The Journey: Leader's Listen

Former New York City Mayor Ed Koch would ask people at meetings and speaking events "How'm I doing?" You can bet that a crowd of New Yorkers would not be shy in their responses. They would let him know exactly what they thought, even if it wasn't what...

It is from those individuals that I have developed the philosophy that, I won't say, "I told you so" but, I will say, "I did tell you." What does that mean? It means, I won't try to impress you with my brilliance or my ability to foretell the future. I am no E.F. Hutton. It does mean I know what will probably happen based on my experience. If you ask my opinion I will tell you but I will never rub your nose in it.

It is often said that the mark of a great leader is in their ability to surround themselves with great people. Marine General Peter Pace, Chairman of the Joint Chiefs of Staff, recognized this. In his speech to the cadets at The United States Military Academ in West Point in May of 2007 he commented, "When I found out I was going to be Chairman, the first thing that crossed my mind was who was going to be my Sergeant Major." He continued, "there was absolutely no way I wanted to do this without having a very special and talented senior enlisted person whispering in my ear and telling me when I was headed off on the wrong path." The general made these comments to illustrate the special bond between a second lieutenant and their platoon sergeants. In the fire service it may be between the company officer and his chauffer or the chief and his aide. Advice and council are necessary for effective leadership.

Every leader will have to make decisions. The real key to effective decision making is based on what you know and when you know it, but also, how well you understand the ramifications. This is where advisors earn their money.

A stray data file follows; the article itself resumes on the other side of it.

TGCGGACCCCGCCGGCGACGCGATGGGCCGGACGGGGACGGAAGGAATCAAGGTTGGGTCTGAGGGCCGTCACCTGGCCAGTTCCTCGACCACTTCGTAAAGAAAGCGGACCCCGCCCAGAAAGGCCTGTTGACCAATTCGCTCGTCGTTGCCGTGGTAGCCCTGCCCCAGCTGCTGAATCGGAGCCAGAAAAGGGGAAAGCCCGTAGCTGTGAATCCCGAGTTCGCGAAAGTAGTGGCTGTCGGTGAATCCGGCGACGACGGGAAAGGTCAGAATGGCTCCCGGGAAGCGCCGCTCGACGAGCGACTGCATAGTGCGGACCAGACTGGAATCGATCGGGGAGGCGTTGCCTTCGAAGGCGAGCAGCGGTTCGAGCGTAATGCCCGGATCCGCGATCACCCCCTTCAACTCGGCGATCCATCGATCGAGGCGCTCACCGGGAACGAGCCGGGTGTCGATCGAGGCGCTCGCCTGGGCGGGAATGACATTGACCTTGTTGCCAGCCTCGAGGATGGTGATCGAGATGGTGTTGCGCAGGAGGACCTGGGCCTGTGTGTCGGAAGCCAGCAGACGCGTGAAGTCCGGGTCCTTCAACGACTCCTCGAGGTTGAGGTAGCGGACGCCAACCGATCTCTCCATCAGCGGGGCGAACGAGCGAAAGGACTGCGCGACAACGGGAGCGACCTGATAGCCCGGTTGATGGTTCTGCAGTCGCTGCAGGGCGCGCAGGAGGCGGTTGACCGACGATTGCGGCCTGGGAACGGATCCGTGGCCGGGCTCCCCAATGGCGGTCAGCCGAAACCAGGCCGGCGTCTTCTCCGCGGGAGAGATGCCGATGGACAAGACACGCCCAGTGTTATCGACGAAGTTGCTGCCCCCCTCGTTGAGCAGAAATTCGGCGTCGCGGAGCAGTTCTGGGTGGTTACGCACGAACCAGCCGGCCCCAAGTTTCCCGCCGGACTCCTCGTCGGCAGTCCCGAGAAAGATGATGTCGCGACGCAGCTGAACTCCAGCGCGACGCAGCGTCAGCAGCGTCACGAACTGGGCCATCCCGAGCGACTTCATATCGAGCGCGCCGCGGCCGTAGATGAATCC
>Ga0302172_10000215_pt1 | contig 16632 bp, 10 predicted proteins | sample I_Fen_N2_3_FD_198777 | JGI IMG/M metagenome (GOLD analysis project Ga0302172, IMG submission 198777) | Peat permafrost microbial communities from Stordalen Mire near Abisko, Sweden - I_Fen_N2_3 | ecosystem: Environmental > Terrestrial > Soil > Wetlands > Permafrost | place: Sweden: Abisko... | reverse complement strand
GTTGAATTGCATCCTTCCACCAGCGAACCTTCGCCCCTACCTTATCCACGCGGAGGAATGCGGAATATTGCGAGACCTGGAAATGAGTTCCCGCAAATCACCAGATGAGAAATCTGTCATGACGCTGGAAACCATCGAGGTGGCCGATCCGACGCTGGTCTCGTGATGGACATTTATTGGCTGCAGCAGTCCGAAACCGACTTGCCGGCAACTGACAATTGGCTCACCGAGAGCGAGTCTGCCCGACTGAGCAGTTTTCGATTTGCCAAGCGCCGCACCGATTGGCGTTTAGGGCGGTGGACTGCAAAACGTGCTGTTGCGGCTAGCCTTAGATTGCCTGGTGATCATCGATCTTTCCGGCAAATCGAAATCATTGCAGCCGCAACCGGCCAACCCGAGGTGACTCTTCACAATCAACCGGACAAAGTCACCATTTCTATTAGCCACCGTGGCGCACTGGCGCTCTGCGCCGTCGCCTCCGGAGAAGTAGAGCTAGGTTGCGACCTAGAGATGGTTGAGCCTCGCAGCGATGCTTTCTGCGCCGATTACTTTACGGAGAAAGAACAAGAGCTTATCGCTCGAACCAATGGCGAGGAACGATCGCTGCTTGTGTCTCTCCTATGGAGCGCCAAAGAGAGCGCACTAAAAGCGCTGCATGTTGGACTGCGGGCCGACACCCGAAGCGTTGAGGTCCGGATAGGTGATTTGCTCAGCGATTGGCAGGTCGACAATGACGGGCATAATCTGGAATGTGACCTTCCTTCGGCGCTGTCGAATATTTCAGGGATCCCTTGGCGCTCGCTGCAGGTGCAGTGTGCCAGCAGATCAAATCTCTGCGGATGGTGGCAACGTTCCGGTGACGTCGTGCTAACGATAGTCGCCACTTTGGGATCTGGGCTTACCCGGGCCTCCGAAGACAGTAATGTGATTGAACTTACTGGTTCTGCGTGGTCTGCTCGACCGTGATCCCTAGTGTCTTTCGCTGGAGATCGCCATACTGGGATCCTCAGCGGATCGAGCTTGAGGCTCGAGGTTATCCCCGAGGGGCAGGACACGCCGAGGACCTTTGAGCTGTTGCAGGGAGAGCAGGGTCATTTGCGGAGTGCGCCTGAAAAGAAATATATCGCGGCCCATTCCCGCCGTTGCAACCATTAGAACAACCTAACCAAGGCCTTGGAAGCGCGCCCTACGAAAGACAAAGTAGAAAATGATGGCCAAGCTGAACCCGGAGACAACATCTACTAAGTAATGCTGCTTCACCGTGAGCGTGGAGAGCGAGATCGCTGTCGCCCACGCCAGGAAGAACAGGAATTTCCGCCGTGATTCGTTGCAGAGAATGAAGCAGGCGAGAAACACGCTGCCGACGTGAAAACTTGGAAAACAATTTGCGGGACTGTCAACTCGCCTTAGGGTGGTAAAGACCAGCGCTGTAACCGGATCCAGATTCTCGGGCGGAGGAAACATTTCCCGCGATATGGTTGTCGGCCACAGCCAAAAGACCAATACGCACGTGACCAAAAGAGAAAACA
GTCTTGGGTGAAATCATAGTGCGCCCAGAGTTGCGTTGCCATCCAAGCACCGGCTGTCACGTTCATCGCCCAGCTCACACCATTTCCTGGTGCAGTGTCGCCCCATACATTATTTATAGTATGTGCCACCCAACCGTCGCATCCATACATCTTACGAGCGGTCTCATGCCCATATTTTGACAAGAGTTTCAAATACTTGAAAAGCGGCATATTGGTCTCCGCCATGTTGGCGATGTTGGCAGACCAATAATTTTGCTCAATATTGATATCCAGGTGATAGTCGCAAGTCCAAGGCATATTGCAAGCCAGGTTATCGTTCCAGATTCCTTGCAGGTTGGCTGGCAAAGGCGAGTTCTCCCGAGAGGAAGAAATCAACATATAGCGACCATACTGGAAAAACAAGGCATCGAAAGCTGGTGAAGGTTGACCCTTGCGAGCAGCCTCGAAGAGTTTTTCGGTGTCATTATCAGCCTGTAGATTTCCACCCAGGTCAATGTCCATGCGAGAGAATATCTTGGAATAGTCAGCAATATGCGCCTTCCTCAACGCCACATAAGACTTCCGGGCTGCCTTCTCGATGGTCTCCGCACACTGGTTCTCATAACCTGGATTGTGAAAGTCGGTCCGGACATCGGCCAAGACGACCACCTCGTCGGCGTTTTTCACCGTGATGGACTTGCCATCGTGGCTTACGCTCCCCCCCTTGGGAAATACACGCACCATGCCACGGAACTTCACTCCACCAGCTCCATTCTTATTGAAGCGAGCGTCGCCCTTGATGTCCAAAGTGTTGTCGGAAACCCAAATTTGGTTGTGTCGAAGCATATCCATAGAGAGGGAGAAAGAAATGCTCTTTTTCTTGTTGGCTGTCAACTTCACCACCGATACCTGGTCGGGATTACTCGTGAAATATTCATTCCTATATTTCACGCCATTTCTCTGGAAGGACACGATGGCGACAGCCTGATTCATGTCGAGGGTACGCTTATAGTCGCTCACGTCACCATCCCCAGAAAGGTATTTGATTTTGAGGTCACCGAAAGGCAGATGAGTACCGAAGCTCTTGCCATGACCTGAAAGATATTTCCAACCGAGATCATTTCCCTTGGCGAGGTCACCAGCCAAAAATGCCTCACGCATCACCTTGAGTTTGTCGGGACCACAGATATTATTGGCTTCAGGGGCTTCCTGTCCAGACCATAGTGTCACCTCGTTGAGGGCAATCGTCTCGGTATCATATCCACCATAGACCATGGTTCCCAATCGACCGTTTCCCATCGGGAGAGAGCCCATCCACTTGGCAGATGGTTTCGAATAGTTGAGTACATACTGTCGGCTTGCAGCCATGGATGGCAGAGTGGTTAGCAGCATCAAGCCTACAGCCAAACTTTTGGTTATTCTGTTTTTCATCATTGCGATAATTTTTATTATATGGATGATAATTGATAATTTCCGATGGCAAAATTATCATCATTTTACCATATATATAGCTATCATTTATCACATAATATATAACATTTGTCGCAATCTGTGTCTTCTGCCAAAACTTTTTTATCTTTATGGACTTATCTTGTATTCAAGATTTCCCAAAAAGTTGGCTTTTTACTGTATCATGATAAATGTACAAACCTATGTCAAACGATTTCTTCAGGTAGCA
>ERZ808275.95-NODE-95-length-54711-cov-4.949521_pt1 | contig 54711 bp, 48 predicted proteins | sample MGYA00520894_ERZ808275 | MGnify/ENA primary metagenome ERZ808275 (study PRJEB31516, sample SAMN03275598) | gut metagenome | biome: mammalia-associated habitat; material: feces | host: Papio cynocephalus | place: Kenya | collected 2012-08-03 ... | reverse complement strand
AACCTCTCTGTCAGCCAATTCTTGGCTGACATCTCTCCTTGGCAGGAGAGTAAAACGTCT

How do you select those advisors? This is not one of those times when you keep your friends close and your enemies closer. For me the most important qualifications are loyalty and honesty. I want someone to be loyal to me and to the organization.

First is loyalty to me. I don't want what we discuss in the office to be bantered about the kitchen table or to be spread across town like a wildfire. If you respect them and they respect you, that won't be an issue. Second to be loyal to the organization. That doesn't mean you drink the "Kool Aid" or walk in lock step. It means we share the same goals for the organization. We want it to succeed. We also want to leave it better for our service. It also means, depending on how dysfunctional the organization, we are ready to make the tough decisions and stick by them.

Honesty is essential for an advisor. When I ask for your opinion I want to know what you think, not what you think I want to hear. We discussed "yes men" earlier.

Many times an advisor will need to be a subject matter expert. Use them when you need to but don't get bogged down in the details. Sometimes the best solution is the simplest. Always keep the goal in mind.

Effective leadership comes from effective communications. In this article we have discussed listening. We have just touched the surface of communications, with tone, body language and of course, the words themselves. I hope this has brought some insight and improved your ability to listen. People are not programmed to listen when they are talking. So if you shut up and listen, you may become a more effective leader.

As always questions and comments are welcome. Please email cflatley9711@ Trust me, I will listen. Stay safe.

CHRISTOPHER FLATLEY, a Contributing Editor, is a 20-year veteran of the FDNY and a lieutenant currently assigned to Ladder Company 21 in Manhattan. Chris has twice served as chief of the Blauvelt, NY, Volunteer Fire Company and is currently the assistant chief and training coordinator. He is a nationally certified Fire Instructor 1 and is an instructor at the Rockland County, NY, Fire Training Center and holds a degree in fire protection technology. He is a Master Exercise Practitioner on the Exercise Design Team through the Center for Terrorism and Disaster Preparedness. You can reach Chris by e-mail at: